Tagg - The Pet Tracker   uses advanced GPS and location technology to help people find their lost pets. The lightweight dog GPS device attaches to most collars and lets you locate and track your dog using a computer or smartphone. The simple set-up procedure allows you to create your very own Tagg zone, the area where your dog spends most of his time. If your dog isn’t in the zone, you’ll know quickly and precisely where he is. One review of their system reads as follows... "I absolutely love this product. I once took my dog to a friends house without taking off the tracker, just to test it, and within 3 minutes I got a text telling me exactly where she was, I was so impressed. It also comes with an amazing app for your phone or in my case iPad that not only let's you track your pet but gives you directions to nearby vets, pet stores, dog parks, and even pet friendly hotels."

There are other companies that offer the technology of GPS pet tracking including Amber Alert GPS, PocketFinder, Spark Nano, and others. You can read reviews on the internet. Iif your budget allows, GPS technology could be a reliable identification solution for your pet.

No matter what identification option you choose, you are helping to increase the likelihood that a lost pet will find its way home again. Keeping identification on your pet at all times is part of being a responsible pet owner. A combination of them is best just in case one form of ID fails.

Sources: ; ;

Originally Compiled by Kathy McRoberts, December, 2013

Cincinnati Dog Knowledge Center

By Pets in Need 08 Jan, 2018

Education is the first step  in pet poison prevention

Pet owners should take the time to educate themselves on the various, sometimes unexpected, pet poisons in their environments. The  Pet Poison Helpline  provides an extensive list of poisonous items for pet owners to be aware of, but here are a few of the most common items seen by veterinarians:

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Outdoor Animals:

Many people believe certain dog breed, such as huskies and malamutes, are capable of living outside all of the time because of their thick coats. However, no dog breed should be consistently left unprotected outside. According to the City of Cincinnati, when the temperature is below 20 degrees Fahrenheit or above 90 degrees Fahrenheit, a pet owner should not leave their dog outside for longer than sixty minutes without adequate shelter. For outside dogs, owners should provide a warm, dry, draft free shelter with fresh, unfrozen water. Heated water bowls are a great option to ensure consistent access to unfrozen water. Owners should also feed their outdoor dogs more during the winter because their bodies use more energy trying to keep warm. In 2016, the City of Cincinnati passed an ordinance with further restrictions and shelter guidelines for dog tethering and weather conditions, which can be found by  clicking here

A common winter hazard that vets encounter consistently with cats is engine belt injuries. Cats will climb into cars to keep warm, and without knowing they’re there, people will start their cars and harm the cats. Before starting your car in the winter, it’s advised to give the car hood a few raps to make sure there are no cats cozied up inside.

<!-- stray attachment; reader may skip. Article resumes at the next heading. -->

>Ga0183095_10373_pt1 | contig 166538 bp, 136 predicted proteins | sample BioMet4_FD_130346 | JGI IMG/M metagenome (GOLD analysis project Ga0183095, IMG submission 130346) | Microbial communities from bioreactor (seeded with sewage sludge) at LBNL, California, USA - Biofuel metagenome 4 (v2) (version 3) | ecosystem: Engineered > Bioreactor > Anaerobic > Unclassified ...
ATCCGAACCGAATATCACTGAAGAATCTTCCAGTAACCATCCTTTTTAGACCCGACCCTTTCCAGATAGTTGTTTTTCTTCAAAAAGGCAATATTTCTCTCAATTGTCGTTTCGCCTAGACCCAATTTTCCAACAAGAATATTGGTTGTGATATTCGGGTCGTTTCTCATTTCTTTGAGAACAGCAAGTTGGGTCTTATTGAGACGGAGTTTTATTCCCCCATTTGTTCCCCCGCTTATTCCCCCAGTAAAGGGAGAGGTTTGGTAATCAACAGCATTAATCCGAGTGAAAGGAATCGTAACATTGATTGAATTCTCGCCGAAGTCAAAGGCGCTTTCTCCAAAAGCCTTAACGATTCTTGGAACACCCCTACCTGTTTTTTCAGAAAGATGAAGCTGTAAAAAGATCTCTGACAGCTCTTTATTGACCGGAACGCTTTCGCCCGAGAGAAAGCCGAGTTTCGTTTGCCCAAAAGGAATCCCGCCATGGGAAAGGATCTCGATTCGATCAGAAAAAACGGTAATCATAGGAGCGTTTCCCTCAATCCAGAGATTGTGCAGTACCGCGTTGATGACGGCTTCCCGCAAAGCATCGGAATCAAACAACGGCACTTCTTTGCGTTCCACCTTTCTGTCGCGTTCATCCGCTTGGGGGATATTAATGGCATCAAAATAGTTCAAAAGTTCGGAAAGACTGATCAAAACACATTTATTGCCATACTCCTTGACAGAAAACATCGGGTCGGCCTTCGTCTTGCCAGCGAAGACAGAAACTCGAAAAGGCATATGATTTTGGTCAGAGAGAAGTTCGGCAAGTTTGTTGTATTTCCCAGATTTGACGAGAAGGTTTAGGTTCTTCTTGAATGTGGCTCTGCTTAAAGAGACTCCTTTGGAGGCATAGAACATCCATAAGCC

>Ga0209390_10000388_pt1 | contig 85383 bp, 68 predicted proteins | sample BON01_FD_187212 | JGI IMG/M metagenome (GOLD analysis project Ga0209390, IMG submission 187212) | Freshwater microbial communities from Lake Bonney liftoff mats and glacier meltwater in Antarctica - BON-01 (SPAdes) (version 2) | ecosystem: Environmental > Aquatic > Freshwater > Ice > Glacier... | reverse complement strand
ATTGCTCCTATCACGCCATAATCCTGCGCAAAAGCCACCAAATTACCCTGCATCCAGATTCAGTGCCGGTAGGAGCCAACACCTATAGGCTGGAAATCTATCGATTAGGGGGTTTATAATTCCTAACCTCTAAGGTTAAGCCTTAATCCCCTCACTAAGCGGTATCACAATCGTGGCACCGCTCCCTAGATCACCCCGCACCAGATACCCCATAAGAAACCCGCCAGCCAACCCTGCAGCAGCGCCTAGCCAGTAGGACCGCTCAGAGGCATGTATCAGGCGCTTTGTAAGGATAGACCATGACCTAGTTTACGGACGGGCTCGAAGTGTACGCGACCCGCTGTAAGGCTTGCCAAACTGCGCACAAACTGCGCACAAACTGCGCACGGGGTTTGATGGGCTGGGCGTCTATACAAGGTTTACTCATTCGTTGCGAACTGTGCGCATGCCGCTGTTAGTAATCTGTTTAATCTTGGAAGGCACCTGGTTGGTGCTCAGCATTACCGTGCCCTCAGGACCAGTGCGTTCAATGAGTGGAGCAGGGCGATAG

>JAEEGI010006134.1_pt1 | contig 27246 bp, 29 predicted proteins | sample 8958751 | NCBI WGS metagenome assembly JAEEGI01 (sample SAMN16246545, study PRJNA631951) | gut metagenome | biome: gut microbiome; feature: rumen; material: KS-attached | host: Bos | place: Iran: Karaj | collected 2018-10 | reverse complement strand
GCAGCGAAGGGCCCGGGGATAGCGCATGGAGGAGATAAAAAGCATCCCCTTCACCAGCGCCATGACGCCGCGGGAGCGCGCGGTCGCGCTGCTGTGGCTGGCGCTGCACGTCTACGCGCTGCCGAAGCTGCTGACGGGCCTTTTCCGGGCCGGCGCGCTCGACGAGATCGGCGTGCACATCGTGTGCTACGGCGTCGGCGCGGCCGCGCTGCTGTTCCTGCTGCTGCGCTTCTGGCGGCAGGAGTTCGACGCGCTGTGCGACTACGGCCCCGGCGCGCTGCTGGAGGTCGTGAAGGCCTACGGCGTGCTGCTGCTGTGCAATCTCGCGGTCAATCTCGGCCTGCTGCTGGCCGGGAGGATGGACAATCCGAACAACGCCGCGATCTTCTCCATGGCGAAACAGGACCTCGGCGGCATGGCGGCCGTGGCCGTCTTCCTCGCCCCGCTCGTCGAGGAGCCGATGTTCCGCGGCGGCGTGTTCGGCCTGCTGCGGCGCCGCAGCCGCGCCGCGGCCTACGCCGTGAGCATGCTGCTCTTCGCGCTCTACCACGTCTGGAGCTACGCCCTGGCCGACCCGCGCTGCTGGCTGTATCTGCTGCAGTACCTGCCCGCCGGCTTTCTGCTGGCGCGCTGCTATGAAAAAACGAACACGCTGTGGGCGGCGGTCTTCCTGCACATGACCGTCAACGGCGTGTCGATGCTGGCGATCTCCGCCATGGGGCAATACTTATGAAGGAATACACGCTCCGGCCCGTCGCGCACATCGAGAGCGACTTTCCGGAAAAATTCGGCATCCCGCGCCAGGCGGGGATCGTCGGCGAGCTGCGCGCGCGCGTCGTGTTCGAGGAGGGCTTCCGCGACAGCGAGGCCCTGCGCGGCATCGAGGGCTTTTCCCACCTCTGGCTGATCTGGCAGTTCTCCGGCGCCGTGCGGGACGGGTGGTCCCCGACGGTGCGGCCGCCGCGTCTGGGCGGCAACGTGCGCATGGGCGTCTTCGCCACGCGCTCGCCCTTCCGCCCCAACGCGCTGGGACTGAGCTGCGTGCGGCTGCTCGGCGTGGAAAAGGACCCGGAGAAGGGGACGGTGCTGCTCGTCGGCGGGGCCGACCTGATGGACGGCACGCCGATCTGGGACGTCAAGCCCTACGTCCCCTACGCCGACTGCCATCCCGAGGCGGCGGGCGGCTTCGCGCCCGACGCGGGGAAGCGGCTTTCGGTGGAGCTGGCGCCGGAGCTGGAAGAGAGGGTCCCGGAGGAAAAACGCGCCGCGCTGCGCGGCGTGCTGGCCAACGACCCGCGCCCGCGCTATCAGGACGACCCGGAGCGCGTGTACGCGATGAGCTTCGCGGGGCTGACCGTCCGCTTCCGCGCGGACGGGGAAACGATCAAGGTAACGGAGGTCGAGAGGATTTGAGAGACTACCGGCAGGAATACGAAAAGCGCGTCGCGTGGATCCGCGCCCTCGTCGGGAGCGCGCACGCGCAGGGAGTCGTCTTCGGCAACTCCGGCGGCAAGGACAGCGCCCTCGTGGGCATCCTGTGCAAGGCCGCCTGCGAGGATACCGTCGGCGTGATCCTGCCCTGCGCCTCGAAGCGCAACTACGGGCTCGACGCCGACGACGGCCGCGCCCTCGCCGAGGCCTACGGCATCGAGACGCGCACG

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Pets start an estimated 1,000 fires per year. While this isn’t a huge number, it’s easily preventable. Pet owners should identify the risks in their home and make sure they’re contained from pets. Risks to consider include, open flames such as candles, space heaters, stovetops, fireplaces, and frayed wires chewed by puppies.

Even if all fire hazards are contained from pets, there’s still always a chance of a house fire. According to the   National Fire Protection Association (NFPA) , there’s a home fire reported every 86 seconds in the United States. So while the hope is that you and your pets never have to face a fire, it’s important to have a plan.

In case of a fire, pet owners should hang window clings that let firefighters know there’s a pet in the home. The   ASPCA offers a free Pet Fire Safety Pack   that includes a window decal. When leaving home, pet owners should know where their pets are and keep them close to exits if possible. Pet owners should also consider investing in monitored smoke detectors that alert homeowners of a fire when they’re not home and automatically dispatch firefighters.

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First, let’s learn a bit of information about pet diabetes. Just like in humans, there are 2 types or diabetes in pets, which veterinarians typically refer to as insulin dependent and non-insulin dependent. One is caused when the body doesn’t make enough insulin, which is a hormone created by the pancreas that allows glucose (or sugars) to move from the blood stream into cells to create energy. With non-insulin dependent diabetes, the body is making enough insulin, but it can’t utilize the insulin efficiently. This can be caused by high body fat content, chronic cortisone administration, and/or certain hormones such as progesterone (produced during a pet’s heat period).
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Getting your dog microchipped is an easy and relatively inexpensive procedure that drastically increases the odds that your pet will find its way home if it’s ever lost. A microchip is a tiny chip that’s about the size of a grain of rice and contains a unique identification number. It’s injected into a pet’s skin between the shoulder blades on their back. When scanned with an electric scanner, the chip will show the unique identification number and manufacturer of the microchip. This unique identification number will be linked to the pet owner’s contact information in the microchip manufacturer’s database.

If a stranger ever finds your dog, a shelter or veterinarian can scan your pet for a microchip. Once they have the identification number and manufacturer from the chip reading, they will call the manufacturer in search of the pet owner’s contact information.  Therefore, if a dog owner moves or changes their contact information, it’s extremely important for them to update the contact information associated with their pet’s microchip identification number.